What’s In a Bradley?

Let’s take a look at what’s in a Bradley, courtesy of Hunnicut’s excellent work on the vehicle. Some of the information below is a little old (it’s from back when the M60 was the US Army’s squad support weapon), so I’ll make estimates for more modern systems as appropriate.

–Equipment for Vehicle Subsystems–

  • Fuel: 175 gal.
  • Engine oil: 26 qt.
  • Ready 25mm rounds: 300
  • Stowed 25mm rounds: 600
  • Ready 7.62mm rounds: 800
  • Stowed 7.62mm rounds: 1,4001
  • Ready TOW missiles: 2 missiles
  • Stowed TOW missiles: 5 missiles (Or 3 TOW missiles + 2 Javelin missiles, see below)

–Equipment for Dismounts–

  • Stowed 7.62mm rounds: 2,2002
  • Stowed 5.56mm rounds: 5,3203
  • Stowed AT4 Rockets: 3 rockets
  • Stowed ATGMs: 0 or 2 Javelin missiles

Curiously, in the tables in Hunnicutt’s book, both AT4 and M72 LAWs are listed as carried. In the text he mentions that AT4s were carried instead of LAWs and stowage was altered accordingly. I’ve gone with the latter here. We can also see that the Bradley is absolutely loaded with ammo.

  1. In Hunnicut’s table, ammo for the coax M240C is noted separately from the ammo for the M60 that’s to be deployed with the squad. I have preserved the distinction here (See also note 2) 
  2. These might also be used in the coax gun, since they’re still linked 7.62x51mm. Alternatively, this space should hold about 3,300 rounds of 5.56mm belted ammo for M249s, which is the current squad automatic weapon of the US Army. 
  3. Originally these were separated out for the M239 Firing port weapon and the infantry’s M16s, but the M239s didn’t work very well, and later versions of the Bradley plated over the firing ports. In any case, the M16 and M239 use the same magazines, so I haven’t split the ammo out here like Hunicutt does. 

3 thoughts on “What’s In a Bradley?

  1. Checkmate

    No idea how they manage to stuff all this inside the thing. Lower percentile soldier, or just maybe those grenades and rockets are volume intensive. Also lower staying power wrt fuel and water and food (ok, it may have bigger fuel tank though). The lack of grenades, AT rockets smoke rounds indicates a vastly different doctrine. Almost like it’s a scout-strike vehicle.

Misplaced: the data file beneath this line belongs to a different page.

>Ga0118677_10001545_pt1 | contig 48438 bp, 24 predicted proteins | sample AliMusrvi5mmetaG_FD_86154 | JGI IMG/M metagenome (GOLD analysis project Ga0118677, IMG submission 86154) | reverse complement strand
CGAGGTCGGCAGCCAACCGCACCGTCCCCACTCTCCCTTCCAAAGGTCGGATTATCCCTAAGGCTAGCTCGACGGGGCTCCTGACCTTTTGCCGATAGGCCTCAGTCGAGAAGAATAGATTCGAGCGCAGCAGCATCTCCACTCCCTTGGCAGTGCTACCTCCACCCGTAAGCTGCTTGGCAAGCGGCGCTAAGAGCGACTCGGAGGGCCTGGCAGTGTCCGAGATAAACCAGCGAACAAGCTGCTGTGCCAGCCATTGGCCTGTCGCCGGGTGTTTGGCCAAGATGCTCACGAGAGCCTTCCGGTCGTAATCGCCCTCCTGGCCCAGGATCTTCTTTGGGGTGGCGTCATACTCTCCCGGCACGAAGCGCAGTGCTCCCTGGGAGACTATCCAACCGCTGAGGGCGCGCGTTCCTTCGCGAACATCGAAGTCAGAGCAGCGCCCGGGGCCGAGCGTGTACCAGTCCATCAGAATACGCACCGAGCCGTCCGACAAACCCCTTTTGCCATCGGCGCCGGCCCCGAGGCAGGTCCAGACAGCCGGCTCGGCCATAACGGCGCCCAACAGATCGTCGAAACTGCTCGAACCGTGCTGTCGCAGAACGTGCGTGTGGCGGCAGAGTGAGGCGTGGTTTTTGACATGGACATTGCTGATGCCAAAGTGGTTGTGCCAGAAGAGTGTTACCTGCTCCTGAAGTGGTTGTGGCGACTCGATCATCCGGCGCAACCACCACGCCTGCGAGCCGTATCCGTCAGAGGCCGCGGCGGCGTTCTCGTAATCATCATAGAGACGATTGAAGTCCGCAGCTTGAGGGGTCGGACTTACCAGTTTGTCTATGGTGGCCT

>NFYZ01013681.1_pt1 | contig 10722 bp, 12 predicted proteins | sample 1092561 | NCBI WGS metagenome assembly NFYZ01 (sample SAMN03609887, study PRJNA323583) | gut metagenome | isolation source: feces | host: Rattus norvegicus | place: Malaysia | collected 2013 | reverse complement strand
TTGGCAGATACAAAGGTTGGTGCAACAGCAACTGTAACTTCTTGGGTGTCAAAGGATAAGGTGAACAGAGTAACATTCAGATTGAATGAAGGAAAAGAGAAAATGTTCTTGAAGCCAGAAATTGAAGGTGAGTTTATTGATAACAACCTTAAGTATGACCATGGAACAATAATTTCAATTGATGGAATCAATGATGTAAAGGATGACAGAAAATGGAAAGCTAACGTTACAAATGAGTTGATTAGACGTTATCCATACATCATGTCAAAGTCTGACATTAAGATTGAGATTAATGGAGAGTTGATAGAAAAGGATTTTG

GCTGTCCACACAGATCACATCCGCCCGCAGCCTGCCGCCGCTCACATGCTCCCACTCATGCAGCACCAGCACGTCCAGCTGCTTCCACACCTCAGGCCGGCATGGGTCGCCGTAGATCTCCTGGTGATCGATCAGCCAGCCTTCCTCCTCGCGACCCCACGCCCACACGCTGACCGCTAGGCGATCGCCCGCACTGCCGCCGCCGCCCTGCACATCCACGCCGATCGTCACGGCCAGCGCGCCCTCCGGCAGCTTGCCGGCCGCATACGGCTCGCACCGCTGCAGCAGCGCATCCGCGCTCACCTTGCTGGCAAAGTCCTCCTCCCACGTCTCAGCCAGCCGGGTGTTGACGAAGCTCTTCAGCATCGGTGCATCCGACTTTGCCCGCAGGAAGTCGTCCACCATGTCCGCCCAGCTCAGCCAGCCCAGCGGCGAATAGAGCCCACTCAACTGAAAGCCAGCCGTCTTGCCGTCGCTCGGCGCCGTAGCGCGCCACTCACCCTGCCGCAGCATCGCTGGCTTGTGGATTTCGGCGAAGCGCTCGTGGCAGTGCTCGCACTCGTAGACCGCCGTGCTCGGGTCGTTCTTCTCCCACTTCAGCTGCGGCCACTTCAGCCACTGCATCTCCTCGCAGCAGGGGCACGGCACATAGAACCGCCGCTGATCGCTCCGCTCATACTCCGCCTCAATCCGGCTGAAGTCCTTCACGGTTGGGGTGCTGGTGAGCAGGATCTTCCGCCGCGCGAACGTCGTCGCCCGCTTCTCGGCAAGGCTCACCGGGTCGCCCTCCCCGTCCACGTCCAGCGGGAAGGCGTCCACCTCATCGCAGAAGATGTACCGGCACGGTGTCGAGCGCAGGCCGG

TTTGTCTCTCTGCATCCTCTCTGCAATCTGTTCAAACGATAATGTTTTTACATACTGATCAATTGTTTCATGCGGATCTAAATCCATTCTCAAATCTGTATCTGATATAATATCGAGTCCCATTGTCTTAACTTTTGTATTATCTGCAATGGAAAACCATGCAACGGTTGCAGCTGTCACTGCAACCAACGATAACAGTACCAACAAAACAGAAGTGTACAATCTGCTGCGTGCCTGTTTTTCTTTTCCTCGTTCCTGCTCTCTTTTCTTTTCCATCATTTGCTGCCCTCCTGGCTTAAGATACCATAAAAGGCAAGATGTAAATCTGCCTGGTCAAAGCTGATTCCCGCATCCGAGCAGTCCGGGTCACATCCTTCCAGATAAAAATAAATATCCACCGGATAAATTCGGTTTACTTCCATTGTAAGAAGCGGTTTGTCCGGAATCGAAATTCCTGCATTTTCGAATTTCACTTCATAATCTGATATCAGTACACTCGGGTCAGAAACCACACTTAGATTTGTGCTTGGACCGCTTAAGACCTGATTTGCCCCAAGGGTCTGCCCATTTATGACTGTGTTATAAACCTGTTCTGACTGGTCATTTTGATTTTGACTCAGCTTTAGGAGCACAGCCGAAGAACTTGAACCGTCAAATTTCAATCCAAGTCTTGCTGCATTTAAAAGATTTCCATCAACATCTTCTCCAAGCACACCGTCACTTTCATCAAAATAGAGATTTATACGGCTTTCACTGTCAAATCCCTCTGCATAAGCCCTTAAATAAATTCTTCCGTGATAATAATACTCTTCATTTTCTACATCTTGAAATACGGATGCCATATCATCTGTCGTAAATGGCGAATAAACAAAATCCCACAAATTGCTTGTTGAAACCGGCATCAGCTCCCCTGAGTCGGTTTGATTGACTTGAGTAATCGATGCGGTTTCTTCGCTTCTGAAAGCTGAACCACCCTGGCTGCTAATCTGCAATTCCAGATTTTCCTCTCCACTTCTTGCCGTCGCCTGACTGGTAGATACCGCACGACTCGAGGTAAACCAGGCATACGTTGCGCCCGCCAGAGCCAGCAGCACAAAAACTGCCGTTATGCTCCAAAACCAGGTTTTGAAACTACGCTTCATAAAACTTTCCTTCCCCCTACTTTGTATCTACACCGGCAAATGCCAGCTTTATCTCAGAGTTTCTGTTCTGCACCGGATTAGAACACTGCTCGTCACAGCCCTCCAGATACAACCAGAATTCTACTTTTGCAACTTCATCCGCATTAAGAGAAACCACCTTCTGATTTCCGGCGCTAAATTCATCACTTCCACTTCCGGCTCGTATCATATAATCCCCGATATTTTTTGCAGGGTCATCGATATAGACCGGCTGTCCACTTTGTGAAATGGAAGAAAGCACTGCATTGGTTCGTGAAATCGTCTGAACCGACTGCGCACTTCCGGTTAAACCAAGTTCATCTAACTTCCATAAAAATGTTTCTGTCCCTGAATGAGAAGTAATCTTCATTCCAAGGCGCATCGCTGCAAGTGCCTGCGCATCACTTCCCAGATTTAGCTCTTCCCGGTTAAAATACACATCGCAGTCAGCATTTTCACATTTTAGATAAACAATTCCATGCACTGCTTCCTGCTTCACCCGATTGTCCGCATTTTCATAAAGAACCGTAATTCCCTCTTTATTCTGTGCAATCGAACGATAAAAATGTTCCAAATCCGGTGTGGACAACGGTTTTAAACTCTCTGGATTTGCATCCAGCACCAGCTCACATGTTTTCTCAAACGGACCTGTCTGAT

1. parvusimperator Post author

      Article coming (with pictures!), but the short answer is that the sponsons and floor are empty, so there’s lots of space behind the soldiers seats and under their feet for stuff. And it’s a different standard of protection. The Germans got pretty obsessive about mine protection and keeping flammables out of the crew compartment in Puma. (see also decoupled running gear, etc)

      Hunnicutt doesn’t note food/water carried, and he also doesn’t note grenades. M203s were on the TO&E at this point in time. Also, AT4s are antitank rockets. Lighter than the PzF3, but there are also TOW missiles and Javelins.

      As for the Bradley, one of the quirks of the American procurement process is that often projects will merge/get subsumed in order to build support or resist congressional inquiries. and budget pressures. The army wanted a scout vehicle and an IFV. The IFV was “more urgent” (read: voted Most Likely To Succeed in its high school yearbook), and so it gained most of the scout vehicle requirements as well. The M3 scout vehicle trades all but two of the dismounts for about double the stowed ammo for the M242 and TOW launcher.

      Also, the Bradley was built to kill all those Soviet light armored vehicles surging through the Fulda Gap to leave American tanks free to kill all of the rampaging Soviet tanks. So yeah, there are definite doctrinal differences.

  2. Pingback: Engineering Tradeoff Q&A: Puma and Bradley | The Soapbox

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